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We are pleased to offer the final
of four installments of the Family
Caregiver Guide (FCG), which is
made possible by a generous grant
from Forest Laboratories, Inc.
with additional support from the
Rowland & Sylvia Schaefer Family
Foundation, Inc. The goals of
the FCG are to provide caregivers
unable to attend training sessions
in our office with an improved
understanding of the disease;
effective communication strategies
that improve interactions between
the caregiver and the person with
dementia; a deeper awareness
of and ability to cope with challenging
by persons with dementia; and
knowledge about safety measures
and engaging activities.
A family member attending the
Family Caregiver Workshop at the
Chapter recently remarked, “There is
no roadmap for this disease, I wish
there was a how-to guide.” Another
agonized over every decision she had
to make regarding her husband’s
care, fearing she would make the
wrong choices. She eventually
became mired in research, unable to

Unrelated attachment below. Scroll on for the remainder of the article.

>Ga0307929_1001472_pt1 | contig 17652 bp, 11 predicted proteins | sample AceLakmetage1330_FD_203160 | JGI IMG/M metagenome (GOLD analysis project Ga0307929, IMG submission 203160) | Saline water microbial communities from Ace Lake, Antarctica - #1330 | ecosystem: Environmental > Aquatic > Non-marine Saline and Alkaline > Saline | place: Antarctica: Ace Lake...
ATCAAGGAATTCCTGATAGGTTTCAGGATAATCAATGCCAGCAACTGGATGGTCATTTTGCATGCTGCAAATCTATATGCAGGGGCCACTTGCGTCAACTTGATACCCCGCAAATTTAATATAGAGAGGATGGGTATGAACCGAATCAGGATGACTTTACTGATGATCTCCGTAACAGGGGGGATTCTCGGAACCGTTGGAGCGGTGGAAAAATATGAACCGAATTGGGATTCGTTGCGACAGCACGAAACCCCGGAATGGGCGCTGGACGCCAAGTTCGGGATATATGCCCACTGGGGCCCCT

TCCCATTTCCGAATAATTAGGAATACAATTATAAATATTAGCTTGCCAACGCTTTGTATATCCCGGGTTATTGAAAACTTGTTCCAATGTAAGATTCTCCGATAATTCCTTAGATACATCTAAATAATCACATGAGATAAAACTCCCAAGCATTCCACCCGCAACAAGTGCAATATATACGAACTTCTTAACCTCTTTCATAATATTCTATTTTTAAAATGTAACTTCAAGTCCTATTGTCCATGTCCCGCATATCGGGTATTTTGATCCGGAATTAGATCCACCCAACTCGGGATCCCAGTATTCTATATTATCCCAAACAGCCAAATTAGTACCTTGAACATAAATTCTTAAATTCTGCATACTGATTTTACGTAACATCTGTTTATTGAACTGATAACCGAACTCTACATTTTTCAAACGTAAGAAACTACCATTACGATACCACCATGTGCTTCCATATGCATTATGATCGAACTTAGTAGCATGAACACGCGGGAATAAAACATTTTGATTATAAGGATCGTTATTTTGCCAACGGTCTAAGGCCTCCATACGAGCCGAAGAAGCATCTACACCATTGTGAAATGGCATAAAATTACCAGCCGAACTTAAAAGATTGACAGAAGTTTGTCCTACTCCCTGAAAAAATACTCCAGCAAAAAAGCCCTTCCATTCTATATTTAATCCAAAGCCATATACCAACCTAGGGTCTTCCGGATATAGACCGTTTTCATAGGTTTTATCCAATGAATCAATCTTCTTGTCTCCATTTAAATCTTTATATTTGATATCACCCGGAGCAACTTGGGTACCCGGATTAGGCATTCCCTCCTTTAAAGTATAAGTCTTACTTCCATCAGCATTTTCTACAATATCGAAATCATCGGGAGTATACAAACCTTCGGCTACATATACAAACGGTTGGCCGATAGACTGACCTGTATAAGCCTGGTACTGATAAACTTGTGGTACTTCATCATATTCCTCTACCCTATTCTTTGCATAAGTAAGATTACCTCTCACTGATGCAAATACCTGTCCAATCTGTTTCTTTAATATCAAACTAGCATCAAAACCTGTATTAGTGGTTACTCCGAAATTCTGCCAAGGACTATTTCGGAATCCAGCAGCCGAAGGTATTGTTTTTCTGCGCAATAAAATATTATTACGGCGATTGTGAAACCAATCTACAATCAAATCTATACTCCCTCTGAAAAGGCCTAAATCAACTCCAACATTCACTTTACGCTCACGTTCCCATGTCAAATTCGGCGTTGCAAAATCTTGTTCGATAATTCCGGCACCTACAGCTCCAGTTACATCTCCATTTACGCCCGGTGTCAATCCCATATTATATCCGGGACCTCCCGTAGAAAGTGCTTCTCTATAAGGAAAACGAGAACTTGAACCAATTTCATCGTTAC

accomplish any task or place a plan
of action in gear. A third caregiver
reluctantly confided, “I wish my husband
had any other disease, even
cancer. At least there might be some
chance he would go into remission
and I could gauge how he was doing
day-to-day. A diagnosis of dementia
does not afford me that possibility.”
Caregivers of persons with dementia
(PWD) often feel their lives are
spinning out of control. It is no wonder.
According to the National
Institutes of Health, caregivers, especially
those caring for a PWD,
are significantly more likely to experience
depression than noncaregivers.
What factors contribute to the emotional
roller coaster ride so many
caregivers experience? Could it be…
Given the enormity of the task of
caring for a PWD and the emotional
toll exacted, is it possible to
reduce the caregiver’s burden? No
simple answer exists for this question, but a good place to start is with
- The innate unpredictability of the
disease? Never knowing what
symptom or new and unusual
behavior will surface from one day
to the next.
- Fear? Wondering whether you will
have the energy or strength to face
the increasing decline of the PWD.
- The constant shifting? Of your relationship